Publics and the City. RGS-IBG Book Series

  • ID: 2249698
  • Book
  • 264 Pages
  • John Wiley and Sons Ltd
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Contests over public space have come to assume increasing centrality in deliberations over urban policy in post–industrial nations such as Australia, the United Kingdom and the United States. In this innovative book, Kurt Iveson addresses the relationship between publicness and the city, considering how the production, management and regulation of public spaces has emerged as a problem for urban politics and urban theory.

Drawing on original, empirical research, the author presents a series of detailed case studies that explore the struggle for space in different forms of publicness, from political protesters seeking to use the grounds around Parliament House in Canberra, to young people hanging out on the streets of inner city Perth, to writing graffiti in Sydney. Publics and the City is a timely and critical examination of the relationship between urbanism, publicness and democracy.

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List of Illustrations.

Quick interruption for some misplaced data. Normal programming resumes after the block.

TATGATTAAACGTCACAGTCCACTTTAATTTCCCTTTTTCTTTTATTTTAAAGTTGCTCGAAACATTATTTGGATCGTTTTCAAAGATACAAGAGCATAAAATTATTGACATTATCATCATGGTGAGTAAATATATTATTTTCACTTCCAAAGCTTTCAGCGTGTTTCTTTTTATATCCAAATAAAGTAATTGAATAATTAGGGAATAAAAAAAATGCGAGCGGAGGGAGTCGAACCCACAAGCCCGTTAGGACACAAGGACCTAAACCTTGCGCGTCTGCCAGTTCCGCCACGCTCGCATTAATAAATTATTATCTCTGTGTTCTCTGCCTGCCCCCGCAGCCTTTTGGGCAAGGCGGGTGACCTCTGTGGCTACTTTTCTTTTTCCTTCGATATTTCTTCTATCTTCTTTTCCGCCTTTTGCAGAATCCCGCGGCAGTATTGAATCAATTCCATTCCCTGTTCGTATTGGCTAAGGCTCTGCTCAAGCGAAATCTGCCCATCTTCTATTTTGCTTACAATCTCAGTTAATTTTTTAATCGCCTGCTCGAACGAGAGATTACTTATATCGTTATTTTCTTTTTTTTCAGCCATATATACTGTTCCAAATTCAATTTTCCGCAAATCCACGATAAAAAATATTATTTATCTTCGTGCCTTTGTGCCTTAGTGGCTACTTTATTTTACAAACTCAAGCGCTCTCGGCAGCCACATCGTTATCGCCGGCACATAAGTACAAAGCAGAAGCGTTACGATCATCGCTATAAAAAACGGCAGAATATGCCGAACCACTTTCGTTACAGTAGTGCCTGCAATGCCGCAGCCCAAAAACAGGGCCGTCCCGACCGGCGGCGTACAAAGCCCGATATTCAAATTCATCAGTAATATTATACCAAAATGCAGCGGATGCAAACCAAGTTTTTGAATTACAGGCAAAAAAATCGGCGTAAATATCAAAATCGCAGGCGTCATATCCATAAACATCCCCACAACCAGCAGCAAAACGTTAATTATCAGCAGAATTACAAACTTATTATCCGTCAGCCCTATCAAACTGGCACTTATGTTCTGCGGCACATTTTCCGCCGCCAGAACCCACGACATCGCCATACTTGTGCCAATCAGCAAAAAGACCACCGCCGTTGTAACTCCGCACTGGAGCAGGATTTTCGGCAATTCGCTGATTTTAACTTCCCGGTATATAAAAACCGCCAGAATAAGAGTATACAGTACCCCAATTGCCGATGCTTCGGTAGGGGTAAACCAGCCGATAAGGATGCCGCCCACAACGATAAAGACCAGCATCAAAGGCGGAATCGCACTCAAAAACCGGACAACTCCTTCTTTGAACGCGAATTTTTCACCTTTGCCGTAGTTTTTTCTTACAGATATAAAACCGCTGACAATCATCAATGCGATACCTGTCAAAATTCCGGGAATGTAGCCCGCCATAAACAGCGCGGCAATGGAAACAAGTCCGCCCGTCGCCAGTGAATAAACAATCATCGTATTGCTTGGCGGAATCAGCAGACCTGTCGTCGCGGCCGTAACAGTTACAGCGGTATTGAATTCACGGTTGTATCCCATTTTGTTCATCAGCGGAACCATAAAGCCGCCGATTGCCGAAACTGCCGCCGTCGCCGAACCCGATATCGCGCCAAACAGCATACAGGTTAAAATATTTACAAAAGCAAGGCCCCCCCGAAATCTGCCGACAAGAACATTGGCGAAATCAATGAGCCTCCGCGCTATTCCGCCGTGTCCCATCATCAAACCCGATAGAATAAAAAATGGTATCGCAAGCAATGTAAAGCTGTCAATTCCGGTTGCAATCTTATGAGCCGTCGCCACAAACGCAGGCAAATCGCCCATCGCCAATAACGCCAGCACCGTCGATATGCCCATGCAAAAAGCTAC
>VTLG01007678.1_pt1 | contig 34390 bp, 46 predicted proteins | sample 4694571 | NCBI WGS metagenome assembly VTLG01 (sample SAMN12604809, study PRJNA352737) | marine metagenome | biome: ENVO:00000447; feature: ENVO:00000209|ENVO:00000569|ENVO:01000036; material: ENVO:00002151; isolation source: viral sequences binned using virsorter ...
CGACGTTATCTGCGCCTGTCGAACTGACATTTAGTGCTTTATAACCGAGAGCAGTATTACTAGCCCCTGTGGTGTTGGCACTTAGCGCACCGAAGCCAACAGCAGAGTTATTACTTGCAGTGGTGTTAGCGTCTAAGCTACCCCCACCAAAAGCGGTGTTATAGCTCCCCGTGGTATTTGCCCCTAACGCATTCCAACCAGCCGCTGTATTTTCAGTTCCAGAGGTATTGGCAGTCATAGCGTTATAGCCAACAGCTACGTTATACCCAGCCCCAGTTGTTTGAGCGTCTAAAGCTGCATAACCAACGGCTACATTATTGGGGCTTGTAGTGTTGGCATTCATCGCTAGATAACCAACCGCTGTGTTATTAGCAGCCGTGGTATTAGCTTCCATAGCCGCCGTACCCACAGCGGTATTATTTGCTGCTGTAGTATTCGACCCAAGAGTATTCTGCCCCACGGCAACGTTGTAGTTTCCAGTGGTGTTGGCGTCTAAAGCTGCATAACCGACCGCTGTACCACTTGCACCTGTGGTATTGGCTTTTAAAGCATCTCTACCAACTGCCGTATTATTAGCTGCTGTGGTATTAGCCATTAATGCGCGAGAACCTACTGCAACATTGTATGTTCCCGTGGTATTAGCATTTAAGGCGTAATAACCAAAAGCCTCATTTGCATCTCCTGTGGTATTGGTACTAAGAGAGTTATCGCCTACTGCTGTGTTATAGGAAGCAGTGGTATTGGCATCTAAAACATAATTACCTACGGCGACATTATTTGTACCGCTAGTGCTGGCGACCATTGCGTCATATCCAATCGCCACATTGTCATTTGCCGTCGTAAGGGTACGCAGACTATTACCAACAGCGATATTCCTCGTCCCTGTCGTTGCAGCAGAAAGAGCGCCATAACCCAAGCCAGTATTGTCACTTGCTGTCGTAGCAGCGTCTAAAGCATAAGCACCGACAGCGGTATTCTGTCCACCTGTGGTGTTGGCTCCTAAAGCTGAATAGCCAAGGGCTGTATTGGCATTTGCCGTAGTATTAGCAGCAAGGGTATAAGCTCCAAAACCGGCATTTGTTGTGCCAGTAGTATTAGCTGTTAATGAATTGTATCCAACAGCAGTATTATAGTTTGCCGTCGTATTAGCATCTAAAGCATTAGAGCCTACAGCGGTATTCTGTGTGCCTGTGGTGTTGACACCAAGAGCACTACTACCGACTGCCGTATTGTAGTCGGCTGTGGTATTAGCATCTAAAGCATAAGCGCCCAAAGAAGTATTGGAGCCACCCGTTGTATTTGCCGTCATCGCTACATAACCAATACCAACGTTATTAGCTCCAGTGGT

Acknowledgements.

1 The Problem with Public Space.

2 Publics and the City.

3 Making a Claim: The Regulation of Protest at Parliament House, Canberra.

4 Cruising: Governing Beat Sex in Melbourne.

5 Making a Name: Writing Graffiti in Sydney.

6 "No Fun. No Hope. Don′t Belong." : Re–making "Public Space" in Neo–liberal Perth.

7 Justifying Exclusion: Keeping Men out of the Ladies Baths, Sydney.

8 Imagining the Public City: Concluding Reflections.

Bibliography.

Index

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"Rich and varied case studies make the material accessible ... .An original, engaging, and interesting contribution to debates about the uses, meanings, and urban dimensions of public address and public space." (American Journal of Sociobiology, February 2010)

"An important book ... .Compelling." (Progress in Human Geography, February 2010)

Iveson clearly demonstrates why issues of publicness should be of concern to all geographers, and he suggests that there is too much at stake to accept existing normative assumptions about the decline of the public sphere. (Cultural Geographies, October 2008)

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